In his famed “Letter from Birmingham Jail”, Dr. Martin Luther King, Jr. was able to continue to express his views and his messages while behind bars. Dr. King was a rallying point for the Civil Rights Movement as a whole, and he was well aware of the injustices going on outside his prison cell. It was very important Dr. King maintain his communication with the outside world to continue to perpetuate his message of a peaceful and passive resistance. In many ways this letter was also intended to speak to Dr. King’s critics who questioned his nonviolent methods, and to reaffirm the peaceful message he saw for the direction of the Movement as a whole.
Dr. Martin Luther King, Jr., in his piece “Letter from a Birmingham Jail” directly named and discussed steps necessary for the necessity of a campaign of passive resistance. This is a very important part of the text, as it directly states that the black population was given no other alternative. This was a very important and powerful message coming from a public figure such as Dr. King, who was largely respected by men and women of both races (by comparison to someone like Malcolm X).
The first step Dr. King mentions specifically is the presentation of the facts that a true injustice does largely exist within an area. Right within the text of the speech he states himself Birmingham’s infamous reputation for being segregated, as well as being a hotbed for racial tension, mentioning home and church bombings in the area.
Next, he names the necessity for an attempt at negotiation to solve the problem. Again, he cites where this went wrong in Birmingham–where the local government directly lied to the black community about change. When negotiation proves itself to be ineffective in resolving the conflict, and in his speech specifically Birmingham, Dr. King cites the very internal process of self-purification.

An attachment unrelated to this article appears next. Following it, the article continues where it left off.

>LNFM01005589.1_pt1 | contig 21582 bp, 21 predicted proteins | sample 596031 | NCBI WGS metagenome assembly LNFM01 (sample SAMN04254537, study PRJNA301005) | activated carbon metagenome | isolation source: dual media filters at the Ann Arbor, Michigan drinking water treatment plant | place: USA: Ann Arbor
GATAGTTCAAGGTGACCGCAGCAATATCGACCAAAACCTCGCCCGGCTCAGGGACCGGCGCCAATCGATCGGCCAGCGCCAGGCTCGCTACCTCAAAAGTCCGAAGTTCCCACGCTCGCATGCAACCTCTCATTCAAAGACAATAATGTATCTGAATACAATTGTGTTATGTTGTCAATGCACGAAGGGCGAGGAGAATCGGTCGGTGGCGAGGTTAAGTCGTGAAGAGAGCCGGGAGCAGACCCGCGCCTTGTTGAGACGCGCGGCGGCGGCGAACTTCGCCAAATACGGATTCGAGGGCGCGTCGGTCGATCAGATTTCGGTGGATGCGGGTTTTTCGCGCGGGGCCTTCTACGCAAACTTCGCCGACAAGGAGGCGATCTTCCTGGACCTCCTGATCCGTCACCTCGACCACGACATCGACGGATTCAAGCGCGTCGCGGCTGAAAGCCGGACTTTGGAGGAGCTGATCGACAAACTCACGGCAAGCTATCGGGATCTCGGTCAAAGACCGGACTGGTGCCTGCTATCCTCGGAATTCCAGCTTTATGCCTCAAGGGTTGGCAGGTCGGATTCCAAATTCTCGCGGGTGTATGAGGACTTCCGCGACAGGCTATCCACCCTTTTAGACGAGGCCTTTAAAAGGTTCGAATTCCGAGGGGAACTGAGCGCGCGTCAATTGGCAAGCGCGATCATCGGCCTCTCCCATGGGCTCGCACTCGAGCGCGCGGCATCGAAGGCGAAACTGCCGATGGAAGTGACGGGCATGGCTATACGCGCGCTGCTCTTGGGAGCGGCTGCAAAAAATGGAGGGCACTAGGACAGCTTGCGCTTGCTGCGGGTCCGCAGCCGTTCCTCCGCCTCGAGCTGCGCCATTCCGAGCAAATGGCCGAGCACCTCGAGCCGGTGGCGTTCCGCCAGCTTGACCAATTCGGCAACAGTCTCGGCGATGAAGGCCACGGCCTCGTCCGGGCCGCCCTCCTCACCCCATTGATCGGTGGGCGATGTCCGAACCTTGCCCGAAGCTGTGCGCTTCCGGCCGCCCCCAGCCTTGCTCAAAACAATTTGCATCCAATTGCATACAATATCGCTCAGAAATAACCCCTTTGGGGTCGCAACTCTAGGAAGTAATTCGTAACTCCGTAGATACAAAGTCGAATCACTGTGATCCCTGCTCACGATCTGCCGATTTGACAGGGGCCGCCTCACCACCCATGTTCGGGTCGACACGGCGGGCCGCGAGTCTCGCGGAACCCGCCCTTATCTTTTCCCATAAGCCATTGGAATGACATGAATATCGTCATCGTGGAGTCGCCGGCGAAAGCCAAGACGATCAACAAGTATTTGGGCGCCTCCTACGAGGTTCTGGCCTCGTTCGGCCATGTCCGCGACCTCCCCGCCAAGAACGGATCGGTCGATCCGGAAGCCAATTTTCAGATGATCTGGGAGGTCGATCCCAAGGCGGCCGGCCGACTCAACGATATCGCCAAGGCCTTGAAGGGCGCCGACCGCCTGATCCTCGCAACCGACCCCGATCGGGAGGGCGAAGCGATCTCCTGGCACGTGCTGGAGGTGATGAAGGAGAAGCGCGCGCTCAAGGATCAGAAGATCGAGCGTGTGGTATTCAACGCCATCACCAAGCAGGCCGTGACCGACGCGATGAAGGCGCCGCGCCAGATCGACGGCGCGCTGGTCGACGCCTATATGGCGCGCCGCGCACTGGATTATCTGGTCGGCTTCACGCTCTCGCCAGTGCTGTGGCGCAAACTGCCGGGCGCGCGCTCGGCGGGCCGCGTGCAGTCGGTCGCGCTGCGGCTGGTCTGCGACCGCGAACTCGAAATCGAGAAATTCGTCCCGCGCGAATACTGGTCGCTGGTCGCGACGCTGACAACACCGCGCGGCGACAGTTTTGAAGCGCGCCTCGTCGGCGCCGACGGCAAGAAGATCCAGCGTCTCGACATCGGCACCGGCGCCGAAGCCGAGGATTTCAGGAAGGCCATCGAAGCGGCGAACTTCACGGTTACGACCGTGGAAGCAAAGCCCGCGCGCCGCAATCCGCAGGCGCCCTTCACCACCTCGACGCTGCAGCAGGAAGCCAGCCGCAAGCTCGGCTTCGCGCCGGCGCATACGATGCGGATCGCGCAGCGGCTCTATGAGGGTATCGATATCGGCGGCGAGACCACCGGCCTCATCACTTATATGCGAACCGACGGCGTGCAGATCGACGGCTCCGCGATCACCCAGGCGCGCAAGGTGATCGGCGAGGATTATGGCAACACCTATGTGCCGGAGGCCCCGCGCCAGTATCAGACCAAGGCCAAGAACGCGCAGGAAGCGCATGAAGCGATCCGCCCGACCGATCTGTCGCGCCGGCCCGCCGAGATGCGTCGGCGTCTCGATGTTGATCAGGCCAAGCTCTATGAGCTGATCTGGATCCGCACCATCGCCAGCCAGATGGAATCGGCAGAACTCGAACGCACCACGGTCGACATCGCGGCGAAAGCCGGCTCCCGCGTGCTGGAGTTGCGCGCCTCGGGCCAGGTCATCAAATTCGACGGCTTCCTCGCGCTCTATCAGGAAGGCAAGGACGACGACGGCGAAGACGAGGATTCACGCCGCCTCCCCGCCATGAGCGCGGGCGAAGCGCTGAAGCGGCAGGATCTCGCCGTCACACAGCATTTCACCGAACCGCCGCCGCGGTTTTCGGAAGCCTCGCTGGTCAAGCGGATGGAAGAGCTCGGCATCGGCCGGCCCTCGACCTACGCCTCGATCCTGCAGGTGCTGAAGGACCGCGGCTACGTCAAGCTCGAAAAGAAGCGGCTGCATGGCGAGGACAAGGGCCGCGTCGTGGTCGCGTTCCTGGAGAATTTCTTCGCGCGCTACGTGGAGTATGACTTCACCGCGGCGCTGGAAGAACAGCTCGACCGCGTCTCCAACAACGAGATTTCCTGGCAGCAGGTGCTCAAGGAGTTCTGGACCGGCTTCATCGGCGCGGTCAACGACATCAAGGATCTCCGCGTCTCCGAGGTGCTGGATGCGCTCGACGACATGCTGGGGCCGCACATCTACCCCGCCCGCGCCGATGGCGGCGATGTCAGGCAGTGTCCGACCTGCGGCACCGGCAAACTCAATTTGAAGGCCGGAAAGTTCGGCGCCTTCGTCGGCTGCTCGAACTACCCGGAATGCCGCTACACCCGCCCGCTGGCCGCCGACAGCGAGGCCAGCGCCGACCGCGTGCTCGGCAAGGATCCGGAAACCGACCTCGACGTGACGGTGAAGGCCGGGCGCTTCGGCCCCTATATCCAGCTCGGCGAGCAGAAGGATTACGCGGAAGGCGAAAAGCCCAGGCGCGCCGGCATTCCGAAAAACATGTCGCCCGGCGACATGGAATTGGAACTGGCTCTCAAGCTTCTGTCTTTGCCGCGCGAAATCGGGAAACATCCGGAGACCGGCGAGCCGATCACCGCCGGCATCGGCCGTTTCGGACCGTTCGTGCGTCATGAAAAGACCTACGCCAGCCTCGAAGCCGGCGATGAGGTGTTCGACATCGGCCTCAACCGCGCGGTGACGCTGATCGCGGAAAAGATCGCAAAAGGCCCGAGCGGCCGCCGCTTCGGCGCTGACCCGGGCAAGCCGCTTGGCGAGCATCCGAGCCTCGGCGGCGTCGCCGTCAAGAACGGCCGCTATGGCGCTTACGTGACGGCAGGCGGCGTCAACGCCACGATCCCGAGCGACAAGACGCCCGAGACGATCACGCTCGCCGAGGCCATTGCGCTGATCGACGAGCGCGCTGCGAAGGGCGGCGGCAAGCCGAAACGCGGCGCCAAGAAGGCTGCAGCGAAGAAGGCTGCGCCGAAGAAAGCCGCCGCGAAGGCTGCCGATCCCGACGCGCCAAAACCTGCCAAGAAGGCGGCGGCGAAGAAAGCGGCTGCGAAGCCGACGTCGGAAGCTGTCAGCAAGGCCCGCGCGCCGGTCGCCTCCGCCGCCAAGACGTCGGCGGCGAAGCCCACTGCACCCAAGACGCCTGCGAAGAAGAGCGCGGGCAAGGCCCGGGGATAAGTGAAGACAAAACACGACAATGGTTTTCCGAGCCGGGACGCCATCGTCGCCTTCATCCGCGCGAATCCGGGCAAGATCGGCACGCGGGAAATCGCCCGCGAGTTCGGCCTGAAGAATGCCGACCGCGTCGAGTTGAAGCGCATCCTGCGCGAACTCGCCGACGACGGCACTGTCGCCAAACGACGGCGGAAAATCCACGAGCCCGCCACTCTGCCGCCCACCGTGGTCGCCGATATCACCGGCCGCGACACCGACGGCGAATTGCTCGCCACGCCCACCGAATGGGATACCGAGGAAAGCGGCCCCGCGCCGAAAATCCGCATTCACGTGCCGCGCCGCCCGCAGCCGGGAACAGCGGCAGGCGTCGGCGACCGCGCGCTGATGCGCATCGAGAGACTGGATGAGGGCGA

As Dr. King explains in the text, self-purification is a process by which nonviolent protesters are trained to resist the urge to give in to impulses. Through a series of workshops taught on nonviolence, Dr. King and his associates prepared, and help others prepare for questions such as:’ “Are you able to accept blows without retaliating?”‘, as well as whether they are able, or ready, to endure the real possibility of jail.
The final step in completing the steps toward nonviolent protest as named by Dr. Martin Luther King, Jr. is what he called “direct action”. This refers to the carrying out of various means of nonviolent protest, such as sit-ins and peaceful rallies.
I think that passive resistance can be extremely effective to a certain extent. It certainly should be attempted first, before a violent protest–and taking nothing away from the amazing work of Dr, King–eventually a violent aspect is bound to be necessary. A perfect example is the peaceful demonstrations going on in Tibet for many years–and yet their problem remains.
There are many positive aspects of peaceful resistance. The number one positive aspect, that can be used to the passive sides’ advantage in many cases, is the media. When people see images of violence inflicted on peace, it pulls on heartstrings. It gives an adult, clear and coherent message to go along with the movement.
The negative–it is rarely very effective.